ISLAMABAD, PAKISTAN —
The U.S. military on Friday disputed claims that an overnight counterterrorism airstrike in eastern Afghanistan had caused civilian casualties. The U.S. officials insisted that the victims were militants under surveillance.
The incident took place Thursday evening in the Haska Mina district of Nangarhar province. Local authorities said 16 civilians, including women and children, had been killed in two separate airstrikes.
The district chief, Saaz Wali, told VOA eight of the victims belonged to the same family and were in a vehicle when a U.S. airstrike hit them.
But Bob Purtiman, a spokesman for the American military in Afghanistan, dismissed the official assertions.
"The militants were observed loading weapons into a vehicle and were under surveillance until the vehicle was destroyed by an airstrike," Purtiman said.
He also ruled out the possibility of any collateral damage, saying the strike was conducted in the middle of open terrain and there was "zero chance" of civilian casualties.
"This is the second false claim of civilian casualties in the same district within the last three weeks," Purtiman noted.
He reiterated that U.S. forces take all allegations of civilian casualties seriously and review each case fully, as well as take precautions in a way to minimize harm to Afghan civilians.
Local security officials say Afghan forces, backed by U.S. airpower, are conducting counterterrorism operations against Islamic State militants in the district, where Thursday's airstrikes occurred.
Several districts of Nangarhar are infested with IS militants, U.S. and Afghan officials said.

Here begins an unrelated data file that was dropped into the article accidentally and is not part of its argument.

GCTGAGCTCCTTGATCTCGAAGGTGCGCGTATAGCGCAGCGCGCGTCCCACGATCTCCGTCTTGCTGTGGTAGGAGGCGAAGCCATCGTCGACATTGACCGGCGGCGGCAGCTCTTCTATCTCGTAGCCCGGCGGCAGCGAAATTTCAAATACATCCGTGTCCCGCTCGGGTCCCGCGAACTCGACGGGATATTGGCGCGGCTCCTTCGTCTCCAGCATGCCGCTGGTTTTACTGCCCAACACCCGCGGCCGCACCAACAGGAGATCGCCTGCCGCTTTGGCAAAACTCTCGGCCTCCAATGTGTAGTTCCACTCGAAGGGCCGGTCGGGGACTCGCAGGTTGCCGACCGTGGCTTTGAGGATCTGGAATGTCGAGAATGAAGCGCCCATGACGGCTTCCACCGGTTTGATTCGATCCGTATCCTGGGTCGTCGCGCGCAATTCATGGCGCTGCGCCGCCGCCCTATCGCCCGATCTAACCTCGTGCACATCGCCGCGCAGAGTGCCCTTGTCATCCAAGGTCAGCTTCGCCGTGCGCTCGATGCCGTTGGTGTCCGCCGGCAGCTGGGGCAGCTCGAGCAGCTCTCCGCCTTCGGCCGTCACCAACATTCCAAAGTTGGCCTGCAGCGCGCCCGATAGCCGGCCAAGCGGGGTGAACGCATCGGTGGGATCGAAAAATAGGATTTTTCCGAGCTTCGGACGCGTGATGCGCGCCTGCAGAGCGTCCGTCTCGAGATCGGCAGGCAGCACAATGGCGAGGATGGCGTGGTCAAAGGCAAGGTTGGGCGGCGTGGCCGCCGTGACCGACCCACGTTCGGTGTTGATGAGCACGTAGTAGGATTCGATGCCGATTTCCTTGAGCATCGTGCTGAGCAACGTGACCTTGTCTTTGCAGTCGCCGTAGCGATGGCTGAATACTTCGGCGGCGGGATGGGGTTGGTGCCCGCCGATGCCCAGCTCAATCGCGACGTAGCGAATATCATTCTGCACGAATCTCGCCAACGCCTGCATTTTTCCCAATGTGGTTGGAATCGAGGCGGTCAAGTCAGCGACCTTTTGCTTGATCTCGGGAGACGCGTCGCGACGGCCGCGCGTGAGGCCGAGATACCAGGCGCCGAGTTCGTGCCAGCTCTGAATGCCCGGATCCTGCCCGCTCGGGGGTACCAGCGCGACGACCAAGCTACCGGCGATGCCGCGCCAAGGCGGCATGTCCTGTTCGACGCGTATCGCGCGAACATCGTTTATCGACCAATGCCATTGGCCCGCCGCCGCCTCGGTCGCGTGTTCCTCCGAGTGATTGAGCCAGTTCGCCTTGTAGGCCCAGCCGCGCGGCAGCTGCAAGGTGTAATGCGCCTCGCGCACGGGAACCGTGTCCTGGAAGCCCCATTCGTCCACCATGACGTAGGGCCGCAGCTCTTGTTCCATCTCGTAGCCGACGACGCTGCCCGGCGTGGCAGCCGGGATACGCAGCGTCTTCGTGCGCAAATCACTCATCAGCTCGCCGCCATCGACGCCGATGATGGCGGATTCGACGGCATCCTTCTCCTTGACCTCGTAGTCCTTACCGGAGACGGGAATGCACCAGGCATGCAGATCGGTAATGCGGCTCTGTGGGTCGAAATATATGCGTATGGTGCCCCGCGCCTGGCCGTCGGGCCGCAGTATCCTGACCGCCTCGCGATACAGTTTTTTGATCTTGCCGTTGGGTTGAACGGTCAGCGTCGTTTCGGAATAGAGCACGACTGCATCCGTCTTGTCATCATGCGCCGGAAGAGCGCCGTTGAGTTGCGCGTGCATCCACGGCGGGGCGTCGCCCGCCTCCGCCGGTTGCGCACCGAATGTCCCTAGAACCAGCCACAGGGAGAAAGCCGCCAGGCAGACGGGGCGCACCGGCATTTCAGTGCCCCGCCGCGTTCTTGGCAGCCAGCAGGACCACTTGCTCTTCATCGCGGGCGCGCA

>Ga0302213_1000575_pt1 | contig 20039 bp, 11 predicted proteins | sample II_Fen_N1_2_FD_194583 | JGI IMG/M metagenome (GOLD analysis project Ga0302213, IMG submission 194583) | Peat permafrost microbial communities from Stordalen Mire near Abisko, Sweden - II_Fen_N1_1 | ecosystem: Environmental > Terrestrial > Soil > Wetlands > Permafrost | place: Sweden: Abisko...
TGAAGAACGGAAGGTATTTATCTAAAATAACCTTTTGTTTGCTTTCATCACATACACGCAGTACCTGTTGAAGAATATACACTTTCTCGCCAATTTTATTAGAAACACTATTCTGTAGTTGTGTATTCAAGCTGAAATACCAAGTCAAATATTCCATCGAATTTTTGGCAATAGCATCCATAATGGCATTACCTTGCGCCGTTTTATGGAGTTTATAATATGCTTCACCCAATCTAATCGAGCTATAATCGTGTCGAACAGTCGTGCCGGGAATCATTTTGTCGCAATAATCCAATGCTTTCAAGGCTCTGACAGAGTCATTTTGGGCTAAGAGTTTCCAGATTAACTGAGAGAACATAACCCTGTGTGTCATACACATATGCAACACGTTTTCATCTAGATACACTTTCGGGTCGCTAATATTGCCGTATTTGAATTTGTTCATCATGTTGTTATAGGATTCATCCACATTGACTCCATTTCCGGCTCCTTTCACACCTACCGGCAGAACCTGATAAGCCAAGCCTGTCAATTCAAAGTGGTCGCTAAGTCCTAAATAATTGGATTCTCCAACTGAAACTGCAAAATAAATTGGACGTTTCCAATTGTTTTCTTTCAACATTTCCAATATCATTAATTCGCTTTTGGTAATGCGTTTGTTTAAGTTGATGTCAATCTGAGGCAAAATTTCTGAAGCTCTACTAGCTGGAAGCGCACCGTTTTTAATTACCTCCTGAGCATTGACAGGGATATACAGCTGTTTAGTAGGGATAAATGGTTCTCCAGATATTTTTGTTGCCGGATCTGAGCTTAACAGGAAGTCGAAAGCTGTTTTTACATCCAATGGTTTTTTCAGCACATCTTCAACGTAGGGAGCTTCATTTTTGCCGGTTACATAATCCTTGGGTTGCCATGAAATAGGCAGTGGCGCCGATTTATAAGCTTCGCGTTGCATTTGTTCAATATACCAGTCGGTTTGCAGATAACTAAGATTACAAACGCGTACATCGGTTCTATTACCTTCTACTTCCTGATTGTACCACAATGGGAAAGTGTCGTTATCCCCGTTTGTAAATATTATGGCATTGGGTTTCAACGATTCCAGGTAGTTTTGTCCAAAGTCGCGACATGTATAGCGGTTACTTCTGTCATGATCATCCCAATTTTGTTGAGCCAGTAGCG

Taliban insurgents also are active in the Afghan province. A spokesman for the Islamist insurgency, Zabihullah Mujahid, claimed that shortly after missiles hit the vehicle, local residents gathered near the site and were targeted and killed by the second airstrike.
The armed conflict in Afghanistan has killed more than 1,700 civilians and wounded many more since the beginning of 2017, according to U.N. documentation of civilian casualties.
Meanwhile, the U.N Assistance Mission in Afghanistan (UNAMA) said it had completed its probe into the killings of dozens of civilians in the northern province of Sar-e-Pul and promised to issue its findings soon.
The massacre of about 50 men, women and children this week took place in the Sayad district. Local officials said Taliban insurgents and Islamic State loyalists jointly carried out the bloodshed.
But the Taliban denied involvement, saying official claims implicating the group were "baseless propaganda" against it.
"We are deeply concerned by the harrowing reports of civilians being killed and atrocities being committed," UNAMA chief Tadamichi Yamamoto said.
UNAMA, however, urged all parties to refrain from exploiting harrowing events for political purposes and before basic facts were established.